Part 9 in series How Millennials Who Gave up on Church are Redefining Faith and Re-engaging Community.
by Mike Friesen
Our identities are ultimately dictated by our relationships. We are the byproduct of whom we commune with. When we look at what people become, they often have a worldview that kind of looks like their parents‘, kind of looks like their peers‘, kind of looks like the country they grew up in, and, hopefully, in its greatest fulfillment, it looks like an identity rooted in being a child of God, you are the image that you were created in.
We begin to develop an identity around these two things:
1. How others recognize us.
2. How we recognize others’ recognition of us.
When Rachel Held Evans says, “I left the church because I’m better at planning Bible studies than baby showers…but they only wanted me to plan baby showers” (See, 15 Reasons Why I Left the Church), the recognition she receives from her church is ultimately a dismissal of who she really is. Or, when she says, “I left the church because my questions were seen as liabilities,” she recognizes, their recognition of her as a burden to their congregation. When you read these statements by her (and ultimately a worldview assumed by many in this generation), how can one go back to a church when it is filled with the existential despair of the rejection of our selfhood?
The Zacchaeus Generation
In Luke 19, Jesus was traveling through when he saw a tiny man up in a tree named Zacchaeus. Zacchaeus was not a popular man in his community because he was a tax collector (I imagine he was treated like Bernie Madoff). When Jesus saw him up in a tree, it opened a new desire for Zacchaeus. He then offered to give back half his money and four times the money of all the people he had cheated.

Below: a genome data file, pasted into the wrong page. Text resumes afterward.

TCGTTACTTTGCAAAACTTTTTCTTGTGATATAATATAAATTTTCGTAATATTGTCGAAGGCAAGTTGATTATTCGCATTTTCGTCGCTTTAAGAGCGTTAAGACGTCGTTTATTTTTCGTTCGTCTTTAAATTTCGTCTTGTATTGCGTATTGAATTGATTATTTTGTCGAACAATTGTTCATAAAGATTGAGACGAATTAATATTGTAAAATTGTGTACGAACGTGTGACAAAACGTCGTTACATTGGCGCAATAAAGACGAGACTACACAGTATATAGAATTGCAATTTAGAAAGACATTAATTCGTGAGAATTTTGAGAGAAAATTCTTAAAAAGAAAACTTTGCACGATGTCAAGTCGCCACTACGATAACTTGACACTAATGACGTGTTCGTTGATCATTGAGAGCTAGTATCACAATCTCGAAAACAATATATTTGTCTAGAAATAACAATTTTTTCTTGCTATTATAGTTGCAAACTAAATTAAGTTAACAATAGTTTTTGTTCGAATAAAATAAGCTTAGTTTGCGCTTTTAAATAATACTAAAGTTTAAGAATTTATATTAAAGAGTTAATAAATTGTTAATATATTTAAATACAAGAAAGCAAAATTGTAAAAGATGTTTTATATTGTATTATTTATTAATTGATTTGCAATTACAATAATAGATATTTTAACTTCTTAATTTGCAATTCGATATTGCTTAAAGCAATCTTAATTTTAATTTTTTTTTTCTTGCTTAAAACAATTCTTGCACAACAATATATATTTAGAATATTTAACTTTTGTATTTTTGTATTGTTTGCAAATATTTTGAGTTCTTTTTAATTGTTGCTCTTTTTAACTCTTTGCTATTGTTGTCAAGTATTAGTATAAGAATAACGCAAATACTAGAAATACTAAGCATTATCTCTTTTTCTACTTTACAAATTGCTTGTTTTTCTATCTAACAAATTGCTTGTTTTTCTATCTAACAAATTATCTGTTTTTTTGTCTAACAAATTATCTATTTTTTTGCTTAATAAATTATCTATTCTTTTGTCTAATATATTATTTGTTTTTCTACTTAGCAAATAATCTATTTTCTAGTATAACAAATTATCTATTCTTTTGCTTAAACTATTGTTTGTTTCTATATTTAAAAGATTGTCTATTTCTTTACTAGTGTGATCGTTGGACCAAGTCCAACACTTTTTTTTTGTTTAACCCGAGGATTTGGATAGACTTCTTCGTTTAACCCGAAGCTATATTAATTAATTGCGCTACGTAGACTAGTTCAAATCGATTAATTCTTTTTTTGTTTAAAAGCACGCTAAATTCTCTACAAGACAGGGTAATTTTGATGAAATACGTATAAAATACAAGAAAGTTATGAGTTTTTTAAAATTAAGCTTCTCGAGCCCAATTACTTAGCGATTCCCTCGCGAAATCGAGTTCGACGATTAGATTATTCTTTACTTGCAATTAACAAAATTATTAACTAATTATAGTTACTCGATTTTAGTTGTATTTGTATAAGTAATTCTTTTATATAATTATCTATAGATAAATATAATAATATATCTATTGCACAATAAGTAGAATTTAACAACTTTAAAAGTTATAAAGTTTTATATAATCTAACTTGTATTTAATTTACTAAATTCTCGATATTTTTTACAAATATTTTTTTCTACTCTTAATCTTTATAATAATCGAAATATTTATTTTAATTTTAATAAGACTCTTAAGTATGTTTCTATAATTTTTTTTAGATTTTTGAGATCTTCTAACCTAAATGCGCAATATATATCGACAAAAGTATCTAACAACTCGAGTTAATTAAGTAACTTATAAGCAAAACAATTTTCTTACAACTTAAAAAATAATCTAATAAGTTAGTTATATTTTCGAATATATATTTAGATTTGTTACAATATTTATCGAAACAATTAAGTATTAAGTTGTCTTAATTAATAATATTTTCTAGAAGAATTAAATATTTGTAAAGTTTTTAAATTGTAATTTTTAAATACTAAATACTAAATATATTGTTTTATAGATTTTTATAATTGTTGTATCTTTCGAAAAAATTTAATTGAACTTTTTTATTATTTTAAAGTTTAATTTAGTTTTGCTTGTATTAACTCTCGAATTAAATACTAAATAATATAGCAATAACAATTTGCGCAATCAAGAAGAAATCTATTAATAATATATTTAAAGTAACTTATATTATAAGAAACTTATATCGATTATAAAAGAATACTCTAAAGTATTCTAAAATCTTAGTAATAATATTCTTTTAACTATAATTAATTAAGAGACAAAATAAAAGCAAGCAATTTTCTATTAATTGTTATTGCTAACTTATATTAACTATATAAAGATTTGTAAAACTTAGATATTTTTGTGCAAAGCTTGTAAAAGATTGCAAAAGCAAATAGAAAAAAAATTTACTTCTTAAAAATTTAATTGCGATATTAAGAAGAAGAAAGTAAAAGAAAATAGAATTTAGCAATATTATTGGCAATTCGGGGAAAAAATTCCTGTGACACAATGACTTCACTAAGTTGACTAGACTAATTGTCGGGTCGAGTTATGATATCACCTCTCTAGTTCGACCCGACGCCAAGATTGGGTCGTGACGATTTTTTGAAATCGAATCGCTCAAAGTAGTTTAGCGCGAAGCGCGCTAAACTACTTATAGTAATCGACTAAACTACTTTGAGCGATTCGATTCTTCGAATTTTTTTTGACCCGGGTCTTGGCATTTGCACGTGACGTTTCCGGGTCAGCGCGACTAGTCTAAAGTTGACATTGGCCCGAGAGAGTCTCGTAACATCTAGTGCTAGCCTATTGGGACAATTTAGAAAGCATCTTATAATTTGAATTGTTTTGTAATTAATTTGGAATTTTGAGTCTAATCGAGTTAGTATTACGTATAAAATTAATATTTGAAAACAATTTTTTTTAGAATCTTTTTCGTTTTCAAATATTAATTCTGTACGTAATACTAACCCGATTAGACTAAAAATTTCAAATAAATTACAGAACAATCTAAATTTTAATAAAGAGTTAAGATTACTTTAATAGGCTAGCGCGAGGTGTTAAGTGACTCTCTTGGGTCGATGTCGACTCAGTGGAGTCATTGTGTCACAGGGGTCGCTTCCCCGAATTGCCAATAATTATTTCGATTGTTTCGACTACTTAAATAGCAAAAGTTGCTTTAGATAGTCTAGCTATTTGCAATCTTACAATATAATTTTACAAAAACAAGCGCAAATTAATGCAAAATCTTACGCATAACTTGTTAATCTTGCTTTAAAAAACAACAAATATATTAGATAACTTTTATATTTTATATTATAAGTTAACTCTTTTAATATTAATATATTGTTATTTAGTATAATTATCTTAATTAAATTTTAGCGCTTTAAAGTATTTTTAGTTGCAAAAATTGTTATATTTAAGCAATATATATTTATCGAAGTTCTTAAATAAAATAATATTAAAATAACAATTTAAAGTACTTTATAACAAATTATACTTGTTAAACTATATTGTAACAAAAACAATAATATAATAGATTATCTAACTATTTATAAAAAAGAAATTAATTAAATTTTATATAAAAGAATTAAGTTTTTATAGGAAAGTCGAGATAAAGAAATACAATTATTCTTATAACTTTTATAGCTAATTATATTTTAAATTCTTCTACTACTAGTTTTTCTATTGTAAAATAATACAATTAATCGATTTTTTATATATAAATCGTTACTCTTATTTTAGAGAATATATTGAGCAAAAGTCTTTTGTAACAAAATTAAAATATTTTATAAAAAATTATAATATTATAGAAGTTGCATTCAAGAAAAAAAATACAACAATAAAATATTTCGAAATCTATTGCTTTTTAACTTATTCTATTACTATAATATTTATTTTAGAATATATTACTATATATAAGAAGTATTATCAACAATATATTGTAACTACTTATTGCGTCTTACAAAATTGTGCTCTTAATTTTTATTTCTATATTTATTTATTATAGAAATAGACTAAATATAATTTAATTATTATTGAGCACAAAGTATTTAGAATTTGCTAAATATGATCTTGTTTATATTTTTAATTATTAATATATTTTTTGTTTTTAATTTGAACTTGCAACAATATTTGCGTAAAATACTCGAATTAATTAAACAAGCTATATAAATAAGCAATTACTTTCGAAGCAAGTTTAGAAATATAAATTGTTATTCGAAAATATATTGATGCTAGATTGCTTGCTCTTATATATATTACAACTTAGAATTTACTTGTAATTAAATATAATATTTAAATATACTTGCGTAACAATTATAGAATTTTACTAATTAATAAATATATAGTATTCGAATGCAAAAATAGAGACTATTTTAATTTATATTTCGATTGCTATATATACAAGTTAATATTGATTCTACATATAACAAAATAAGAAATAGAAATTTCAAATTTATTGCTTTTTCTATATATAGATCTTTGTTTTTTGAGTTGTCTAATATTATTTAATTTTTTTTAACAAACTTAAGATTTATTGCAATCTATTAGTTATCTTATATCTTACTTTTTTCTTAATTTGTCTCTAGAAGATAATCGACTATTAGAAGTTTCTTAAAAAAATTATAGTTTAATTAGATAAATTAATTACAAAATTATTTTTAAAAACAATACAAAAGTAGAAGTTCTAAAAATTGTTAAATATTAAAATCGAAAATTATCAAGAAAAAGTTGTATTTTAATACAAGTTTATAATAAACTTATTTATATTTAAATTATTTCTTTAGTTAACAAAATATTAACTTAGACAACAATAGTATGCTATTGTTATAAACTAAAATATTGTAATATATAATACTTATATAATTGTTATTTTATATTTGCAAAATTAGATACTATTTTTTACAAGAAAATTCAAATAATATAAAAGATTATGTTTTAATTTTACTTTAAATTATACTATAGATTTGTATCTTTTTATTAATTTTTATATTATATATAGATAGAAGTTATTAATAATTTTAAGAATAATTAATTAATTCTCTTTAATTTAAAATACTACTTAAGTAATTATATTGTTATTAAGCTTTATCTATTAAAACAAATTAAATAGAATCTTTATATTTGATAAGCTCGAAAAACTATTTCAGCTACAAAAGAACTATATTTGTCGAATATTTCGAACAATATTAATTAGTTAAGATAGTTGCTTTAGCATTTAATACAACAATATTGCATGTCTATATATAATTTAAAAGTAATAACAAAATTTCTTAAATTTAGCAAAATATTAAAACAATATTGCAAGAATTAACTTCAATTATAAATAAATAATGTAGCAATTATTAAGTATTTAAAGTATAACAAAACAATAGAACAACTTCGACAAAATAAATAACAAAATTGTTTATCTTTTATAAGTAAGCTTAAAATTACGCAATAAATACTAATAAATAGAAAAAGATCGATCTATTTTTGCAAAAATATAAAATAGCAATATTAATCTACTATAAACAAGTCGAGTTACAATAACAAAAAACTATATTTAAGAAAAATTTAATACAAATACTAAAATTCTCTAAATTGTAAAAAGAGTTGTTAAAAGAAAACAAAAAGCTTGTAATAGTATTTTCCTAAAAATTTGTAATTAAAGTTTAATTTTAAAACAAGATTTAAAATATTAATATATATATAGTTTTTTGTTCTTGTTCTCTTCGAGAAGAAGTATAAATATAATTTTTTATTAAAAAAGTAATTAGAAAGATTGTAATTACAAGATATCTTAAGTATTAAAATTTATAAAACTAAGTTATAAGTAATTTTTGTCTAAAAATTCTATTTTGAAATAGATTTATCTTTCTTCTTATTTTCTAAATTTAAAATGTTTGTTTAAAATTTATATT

I often feel like my generation is a generation of Zacchaeuses. We feel closed off from our ultimate desire of community because of this rejection of our selfhood. We have done things wrong, and will do things wrong, but it was the recognition of Jesus that served not only as the gift to be changed, but also to change. If no one recognizes Rachel’s gifts as a teacher, then she will never be able to change not only the church she is a part of, but she will never be changed by the church she is a part of. (Luckily, she has an audience that recognizes her and she has an outlet that way.)
If my generation is going to be a part of the future Church or at least part of local churches, then it will have to happen because there were people who recognized something in us. If our identity is rejected, then it will continue to close us off from community. But, if there are a few brave people who are able to say, “I see you. I like you. Come spend time with me,”, then we will see the millennial church flourish. But, if the previous generation treats us like the crowds that were mad at Jesus for recognizing Zacchaeus, then we will continue to be isolated, cynical, and further polarized.
Next post in the series: Are Millennials Creating a New Religion? by Mike Friesen
Read More on Mike’s Blog ‘Christianity for the Rest of Us.’